Decline of the Byzantine Empire

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Lua error in package.lua at line 80: module 'strict' not found. The Byzantine Empire is a term used by modern historians to distinguish the Eastern Roman Empire after the fall of the Western Roman Empire, during the Medieval period, from its earlier classic incarnation. The process by which the empire waned, and from when to mark its decline is matter of scholarly debate. Enlightenment writers such as Edward Gibbon, their view colored by pro-western and anti-clerical biases, tended to see the whole ten century history empire as a sad codicil to the Roman Empire of Antiquity. Late-20th-century and 21st-century historians have instead emphasized the empire's remarkable resiliency and adaptability to change.[1][2][3][4]

Map of the changes in borders of the Byzantine Empire. The dates represented are 476 (Fall of the Western Roman Empire; Basiliscus deposed and Zeno restored), 550 (Justinian I's western reclamations; Ostrogothic Kingdom), 717 (Leo III reign; 2nd Arab siege), 867 (Basil I reign begins), 1025 (Basil II dies; Constantine VIII reign begins), 1095 (Alexius I Comnenus requests western aid against the Seljuk Turks), 1170 (Amalric I and Manuel I alliance), 1270 (Michael VIII reign), and 1400 (Closing of the Byzantine–Ottoman Wars).


In its time, the Byzantine Empire was known as the Roman Empire, and its people identified as Roman. "Byzantine Empire" is a term of convenience created by modern scholars, for the purpose of distinguishing between Rome of antiquity and its medieval successor state. The Byzantine Empire is set apart by its different territorial boundaries and Greek language, in contrast to Latin-speaking Rome. Christianity as a State Church is another major distinction from earlier Roman history. There is no exact agreed-upon date at which Eastern Rome became Byzantine - however, the conversion of Constantine, the death of Theodosius I, and the deposition of Romulus Augustulus are considered important turning-points.

Like most nations and empires, the fortunes of the Romans/Byzantines ebbed with plagues, earthquakes, contested successions, and military challenges. Four distinct periods of sustained crises have been identified by historians:

  • The crisis of the Fourth and Fifth and Sixth Centuries, which saw invasions by the Visigoths, Huns, Alans, and Vandals across both the Rhine and Danube frontiers and sweeping through most of Europe.
  • The crisis of the Seventh Century, which saw the explosive expansion of the new Arab empire at the Byzantine's expense.
  • The crisis of the Eleventh Century, which saw simultaneous invasions by the Normans (in Italy), the Pechenegs (in the Crimea and the Balkans), and the Seljuks (in Asia Minor) and the devaluation of the nomisma.
  • The crises of the Thirteenth Century, which followed the Sack of Constantinople and partitioning of the empire by the Fourth Crusade.

Several specific events have been suggested by various historians as marking the turning point:

Of these, the Byzantine-Arab Wars and the Battle of Manzikert have traditionally been considered the most significant. However, recent books by Paul Magdalino and John Birkenmeier have re-evaluated the position of the empire in the 12th century, citing the collapse under the Angeloi (1185–1204) as the most decisive turning point in the empire's fortunes. Although this view is not universally held, historians generally agree that after the Fourth Crusade in 1204, the empire was only a shadow of its former self. The death of Michael VIII in 1282 marks the last period of Byzantine success on anything more than a minor scale. From this date onwards, the empire entered its final decline.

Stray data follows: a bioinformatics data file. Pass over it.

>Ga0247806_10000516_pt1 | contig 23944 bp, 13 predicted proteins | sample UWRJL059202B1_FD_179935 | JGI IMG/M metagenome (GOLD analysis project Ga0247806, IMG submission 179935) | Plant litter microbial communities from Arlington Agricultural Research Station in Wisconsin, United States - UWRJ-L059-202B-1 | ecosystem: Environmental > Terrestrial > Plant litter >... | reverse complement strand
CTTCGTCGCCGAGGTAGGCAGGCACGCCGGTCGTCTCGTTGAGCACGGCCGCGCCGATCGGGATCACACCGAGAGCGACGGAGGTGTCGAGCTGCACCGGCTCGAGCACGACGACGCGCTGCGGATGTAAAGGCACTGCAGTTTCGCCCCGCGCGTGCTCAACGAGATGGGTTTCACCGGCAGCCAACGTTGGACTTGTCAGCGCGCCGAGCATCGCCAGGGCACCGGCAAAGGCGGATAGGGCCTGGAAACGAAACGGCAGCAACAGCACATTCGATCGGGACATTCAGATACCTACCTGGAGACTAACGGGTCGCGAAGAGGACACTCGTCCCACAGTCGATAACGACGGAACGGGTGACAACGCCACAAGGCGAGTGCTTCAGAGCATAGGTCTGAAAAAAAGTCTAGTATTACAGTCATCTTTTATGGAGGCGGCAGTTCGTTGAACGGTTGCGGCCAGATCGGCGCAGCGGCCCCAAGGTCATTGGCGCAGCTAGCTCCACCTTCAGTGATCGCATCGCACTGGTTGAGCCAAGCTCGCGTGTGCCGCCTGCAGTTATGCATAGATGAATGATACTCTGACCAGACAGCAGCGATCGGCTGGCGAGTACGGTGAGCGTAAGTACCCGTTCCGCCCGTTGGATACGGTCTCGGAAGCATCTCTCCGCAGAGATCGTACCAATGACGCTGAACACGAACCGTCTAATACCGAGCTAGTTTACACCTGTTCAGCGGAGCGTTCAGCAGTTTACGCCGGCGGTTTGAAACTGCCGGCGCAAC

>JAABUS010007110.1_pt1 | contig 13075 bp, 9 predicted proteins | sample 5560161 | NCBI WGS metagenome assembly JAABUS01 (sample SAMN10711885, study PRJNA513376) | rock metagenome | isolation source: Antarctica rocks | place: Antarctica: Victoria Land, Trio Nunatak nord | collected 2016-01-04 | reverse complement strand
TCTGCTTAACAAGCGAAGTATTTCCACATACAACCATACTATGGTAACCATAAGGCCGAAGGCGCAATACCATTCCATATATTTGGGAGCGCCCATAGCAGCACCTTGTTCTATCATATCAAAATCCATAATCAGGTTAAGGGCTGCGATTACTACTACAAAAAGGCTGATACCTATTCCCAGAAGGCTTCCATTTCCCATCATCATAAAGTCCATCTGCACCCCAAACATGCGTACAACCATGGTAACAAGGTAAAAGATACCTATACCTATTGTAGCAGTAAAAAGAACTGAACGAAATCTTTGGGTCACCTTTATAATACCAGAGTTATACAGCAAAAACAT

Historical events

The calamities of the Empire were not limited to the beginning dates or even the following years – Throughout the 14th and 15th centuries the Empire suffered from many natural disasters, invasions and several coups.

Collapse of the Western Roman Empire

In the 5th – 7th century, the Eastern Roman or Byzantine Empire was a continuation of the Roman Empire. The loss of the Western territories in the 5th century led to the loss of some important cities such as Rome. The creation of the Germanic states of the Franks, Visigoths, Ostrogoths and later of the Lombards out of the rubble of the Western Roman Empire meant that in time they would seek to challenge the authority of the Eastern Roman Empire. General Flavius Belisarius under Justinian I in the early 6th century made a serious attempt to recover the western half; however his gains were short-lived and poorly planned out – resources and troops that could have been used to defeat the Persians were diverted forcing the Byzantines into tribute and diplomacy to deal with this Eastern threat. The loss of the western territories led to the Patriarch of Rome achieving greater independence from Byzantium, which no longer provided adequate protection to the Pope. Consequently, the Holy See and Byzantium would have disagreements, culminating in the schism of 1054 and the disaster of the Fourth Crusade in the 13th century.

Rise of Islam

In the 7th – 9th century and the 11th – 15th century, Islam gave the Arabs a newfound zeal and desire to conquer. They expanded to the territories in the Levant and Egypt. The Arab invasions led to the loss of Egypt, Syria, Palestine and for a short period of time, Crete, Sicily, Cyprus and Asia Minor. Though Asia Minor was recaptured and substantial parts of Syria and Mesopotamia either taken back or subjugated, Egypt remained firmly in Arab hands as did the rest of Palestine. The loss of Egypt was a major blow to the Byzantines since the province of Aegyptus had provided much of the Empire's manufactured goods and natural resources, especially grain, ever since the times of Roman Antiquity. Conversely the Arab acquisition of Egypt gave the Ummayad and later Abassid Caliphates huge resources, meaning that the Byzantines had to direct large amounts of resources to stave off constant Arab incursions into Asia Minor and Syria. When the Fatimid Caliphate broke away from the Abassids the Byzantines were able to launch successful offensives into Syria and Palestine, due to this division amongst their enemies.

The arrival of the Seljuks

Lua error in package.lua at line 80: module 'strict' not found. Another possible explanation for the disintegration of the Byzantine Empire is the permanent settlement of Western Armenia by the Seljuks, a Turkish people between the 11th – 13th century.